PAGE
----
The man of the hour was, characteristically modest. “Thank you so much,” he told the audience. “I’ve had so much fun. I enjoyed every moment of it.” But official retirement? Not so much. “What does it mean? Putting things aside, doing nothing? Are you kidding?” he said. “I can’t live that way. I’ve got to do something, somewhere, somehow.”

Carl is now officially “Wait Wait’s” Scorekeeper Emeritus, but will continue to record voice mail greetings for winners on the show. (He’s already done more than 2,000.) But — since we’re sharing here — you probably want to know whose voice is on Carl’s home answering machine.

His wife’s. Carl’s king of the castle, but Mary Ann is queen.

Best wishes.

Thursday, April 24, 2014

Standing Ovation

For digby for winning the Hillman Prize for Opinion and Analysis Journalism.

Heather “Digby” Parton grew up all over the world as the daughter of a peripatetic employee of the vast American Military Industrial complex. After a traditional 1970s-style misspent youth and fitful education, she landed in Hollywood and spent a couple of decades as an executive in the film industry, pushing the usual paper and making the usual deals. Out of a need to vent her frustration with the state of America’s politics, she began writing daily political analysis, punditry, random musings and snark on her website “Hullabaloo” in 2002. It soon turned into a full-time vocation, obsession, and, surprisingly, a new career.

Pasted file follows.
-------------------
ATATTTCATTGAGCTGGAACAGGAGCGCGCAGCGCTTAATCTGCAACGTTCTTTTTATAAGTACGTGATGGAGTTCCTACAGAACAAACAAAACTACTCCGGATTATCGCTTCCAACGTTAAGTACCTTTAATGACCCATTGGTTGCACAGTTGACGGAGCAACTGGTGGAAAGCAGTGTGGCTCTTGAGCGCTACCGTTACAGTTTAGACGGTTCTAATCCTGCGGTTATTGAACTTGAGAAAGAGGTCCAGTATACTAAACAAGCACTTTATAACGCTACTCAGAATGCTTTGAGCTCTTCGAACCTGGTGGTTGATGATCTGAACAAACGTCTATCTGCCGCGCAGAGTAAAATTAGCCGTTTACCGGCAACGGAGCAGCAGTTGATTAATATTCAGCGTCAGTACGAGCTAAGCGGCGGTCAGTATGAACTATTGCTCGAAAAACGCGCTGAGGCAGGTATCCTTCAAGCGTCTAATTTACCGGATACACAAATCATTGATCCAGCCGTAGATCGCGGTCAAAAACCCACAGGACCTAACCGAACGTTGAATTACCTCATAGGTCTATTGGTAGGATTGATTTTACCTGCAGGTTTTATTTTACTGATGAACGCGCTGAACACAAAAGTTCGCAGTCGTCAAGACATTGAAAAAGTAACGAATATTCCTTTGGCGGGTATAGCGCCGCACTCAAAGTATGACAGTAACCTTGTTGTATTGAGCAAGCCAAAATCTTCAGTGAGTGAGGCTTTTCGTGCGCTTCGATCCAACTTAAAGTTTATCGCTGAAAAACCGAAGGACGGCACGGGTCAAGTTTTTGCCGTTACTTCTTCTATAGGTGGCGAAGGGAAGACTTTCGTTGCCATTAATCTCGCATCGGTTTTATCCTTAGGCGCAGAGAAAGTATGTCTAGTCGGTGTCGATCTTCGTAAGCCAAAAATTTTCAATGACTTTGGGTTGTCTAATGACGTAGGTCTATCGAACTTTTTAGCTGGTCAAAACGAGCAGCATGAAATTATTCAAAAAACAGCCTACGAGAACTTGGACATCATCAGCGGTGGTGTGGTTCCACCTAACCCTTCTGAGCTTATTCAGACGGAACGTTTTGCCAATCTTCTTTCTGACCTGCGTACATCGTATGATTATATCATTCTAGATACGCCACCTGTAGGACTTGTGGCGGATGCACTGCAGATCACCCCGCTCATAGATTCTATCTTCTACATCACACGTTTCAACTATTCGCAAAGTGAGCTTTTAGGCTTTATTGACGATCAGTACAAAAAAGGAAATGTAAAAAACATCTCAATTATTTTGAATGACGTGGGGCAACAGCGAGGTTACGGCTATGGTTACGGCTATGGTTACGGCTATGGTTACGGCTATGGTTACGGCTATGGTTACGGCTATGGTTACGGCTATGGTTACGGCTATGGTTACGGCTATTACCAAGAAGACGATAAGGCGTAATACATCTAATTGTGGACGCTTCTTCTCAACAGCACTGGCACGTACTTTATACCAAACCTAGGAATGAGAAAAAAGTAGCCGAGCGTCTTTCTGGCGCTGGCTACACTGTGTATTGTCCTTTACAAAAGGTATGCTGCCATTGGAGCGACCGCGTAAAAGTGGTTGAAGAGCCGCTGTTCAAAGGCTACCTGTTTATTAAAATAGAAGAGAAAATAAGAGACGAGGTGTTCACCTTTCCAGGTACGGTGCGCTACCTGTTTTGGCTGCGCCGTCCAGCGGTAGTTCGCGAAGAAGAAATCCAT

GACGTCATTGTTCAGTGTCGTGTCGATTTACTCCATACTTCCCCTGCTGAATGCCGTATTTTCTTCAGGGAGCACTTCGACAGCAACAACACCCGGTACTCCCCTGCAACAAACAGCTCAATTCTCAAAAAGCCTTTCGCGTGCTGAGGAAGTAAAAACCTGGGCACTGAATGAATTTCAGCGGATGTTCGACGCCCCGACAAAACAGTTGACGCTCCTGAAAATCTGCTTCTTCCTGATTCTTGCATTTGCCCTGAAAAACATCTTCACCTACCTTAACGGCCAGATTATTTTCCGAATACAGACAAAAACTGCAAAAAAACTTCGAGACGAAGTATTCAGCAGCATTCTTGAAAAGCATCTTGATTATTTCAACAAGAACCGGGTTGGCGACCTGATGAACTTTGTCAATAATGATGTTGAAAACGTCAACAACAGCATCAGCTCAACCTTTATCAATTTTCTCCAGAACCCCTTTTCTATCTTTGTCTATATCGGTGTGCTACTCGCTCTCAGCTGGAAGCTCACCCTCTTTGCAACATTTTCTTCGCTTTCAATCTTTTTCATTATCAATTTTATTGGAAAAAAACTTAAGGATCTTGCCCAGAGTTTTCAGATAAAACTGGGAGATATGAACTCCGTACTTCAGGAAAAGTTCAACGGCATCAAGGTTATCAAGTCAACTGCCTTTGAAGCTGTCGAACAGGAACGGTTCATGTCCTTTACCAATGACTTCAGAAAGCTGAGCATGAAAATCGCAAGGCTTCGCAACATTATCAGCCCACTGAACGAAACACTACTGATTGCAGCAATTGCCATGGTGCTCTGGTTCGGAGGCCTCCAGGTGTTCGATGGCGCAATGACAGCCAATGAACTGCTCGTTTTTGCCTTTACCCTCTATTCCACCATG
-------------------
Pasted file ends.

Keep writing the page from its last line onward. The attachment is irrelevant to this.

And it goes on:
[...]